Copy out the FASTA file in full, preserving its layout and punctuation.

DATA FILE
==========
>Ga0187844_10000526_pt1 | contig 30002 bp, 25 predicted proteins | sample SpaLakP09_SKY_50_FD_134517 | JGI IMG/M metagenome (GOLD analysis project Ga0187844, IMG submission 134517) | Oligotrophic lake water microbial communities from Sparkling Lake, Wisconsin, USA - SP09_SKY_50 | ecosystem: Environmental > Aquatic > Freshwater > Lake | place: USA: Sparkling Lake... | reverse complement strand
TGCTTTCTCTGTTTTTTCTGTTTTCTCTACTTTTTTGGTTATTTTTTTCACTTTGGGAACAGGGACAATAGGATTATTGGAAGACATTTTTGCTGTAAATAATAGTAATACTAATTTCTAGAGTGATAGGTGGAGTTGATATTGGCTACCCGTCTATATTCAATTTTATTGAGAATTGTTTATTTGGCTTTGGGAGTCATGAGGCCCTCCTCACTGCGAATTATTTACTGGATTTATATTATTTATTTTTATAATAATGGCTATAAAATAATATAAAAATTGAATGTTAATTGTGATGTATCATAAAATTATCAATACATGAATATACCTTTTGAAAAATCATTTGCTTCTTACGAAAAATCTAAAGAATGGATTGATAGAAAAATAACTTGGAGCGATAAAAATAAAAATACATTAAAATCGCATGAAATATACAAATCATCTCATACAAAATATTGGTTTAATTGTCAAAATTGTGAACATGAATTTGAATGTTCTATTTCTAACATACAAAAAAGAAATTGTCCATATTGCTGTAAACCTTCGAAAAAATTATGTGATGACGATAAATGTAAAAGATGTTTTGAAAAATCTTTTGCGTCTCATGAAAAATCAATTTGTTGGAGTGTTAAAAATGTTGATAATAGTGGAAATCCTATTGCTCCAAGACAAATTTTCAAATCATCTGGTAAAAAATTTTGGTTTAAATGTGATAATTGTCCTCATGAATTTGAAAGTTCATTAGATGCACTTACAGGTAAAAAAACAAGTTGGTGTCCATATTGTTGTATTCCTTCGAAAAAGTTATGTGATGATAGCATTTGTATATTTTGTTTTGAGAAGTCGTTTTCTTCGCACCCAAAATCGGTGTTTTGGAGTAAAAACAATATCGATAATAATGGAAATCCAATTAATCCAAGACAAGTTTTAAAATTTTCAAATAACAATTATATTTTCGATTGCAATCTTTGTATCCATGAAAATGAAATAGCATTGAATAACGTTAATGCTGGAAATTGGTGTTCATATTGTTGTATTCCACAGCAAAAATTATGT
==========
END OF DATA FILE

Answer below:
>Ga0187844_10000526_pt1 | contig 30002 bp, 25 predicted proteins | sample SpaLakP09_SKY_50_FD_134517 | JGI IMG/M metagenome (GOLD analysis project Ga0187844, IMG submission 134517) | Oligotrophic lake water microbial communities from Sparkling Lake, Wisconsin, USA - SP09_SKY_50 | ecosystem: Environmental > Aquatic > Freshwater > Lake | place: USA: Sparkling Lake... | reverse complement strand
TGCTTTCTCTGTTTTTTCTGTTTTCTCTACTTTTTTGGTTATTTTTTTCACTTTGGGAACAGGGACAATAGGATTATTGGAAGACATTTTTGCTGTAAATAATAGTAATACTAATTTCTAGAGTGATAGGTGGAGTTGATATTGGCTACCCGTCTATATTCAATTTTATTGAGAATTGTTTATTTGGCTTTGGGAGTCATGAGGCCCTCCTCACTGCGAATTATTTACTGGATTTATATTATTTATTTTTATAATAATGGCTATAAAATAATATAAAAATTGAATGTTAATTGTGATGTATCATAAAATTATCAATACATGAATATACCTTTTGAAAAATCATTTGCTTCTTACGAAAAATCTAAAGAATGGATTGATAGAAAAATAACTTGGAGCGATAAAAATAAAAATACATTAAAATCGCATGAAATATACAAATCATCTCATACAAAATATTGGTTTAATTGTCAAAATTGTGAACATGAATTTGAATGTTCTATTTCTAACATACAAAAAAGAAATTGTCCATATTGCTGTAAACCTTCGAAAAAATTATGTGATGACGATAAATGTAAAAGATGTTTTGAAAAATCTTTTGCGTCTCATGAAAAATCAATTTGTTGGAGTGTTAAAAATGTTGATAATAGTGGAAATCCTATTGCTCCAAGACAAATTTTCAAATCATCTGGTAAAAAATTTTGGTTTAAATGTGATAATTGTCCTCATGAATTTGAAAGTTCATTAGATGCACTTACAGGTAAAAAAACAAGTTGGTGTCCATATTGTTGTATTCCTTCGAAAAAGTTATGTGATGATAGCATTTGTATATTTTGTTTTGAGAAGTCGTTTTCTTCGCACCCAAAATCGGTGTTTTGGAGTAAAAACAATATCGATAATAATGGAAATCCAATTAATCCAAGACAAGTTTTAAAATTTTCAAATAACAATTATATTTTCGATTGCAATCTTTGTATCCATGAAAATGAAATAGCATTGAATAACGTTAATGCTGGAAATTGGTGTTCATATTGTTGTATTCCACAGCAAAAATTATGT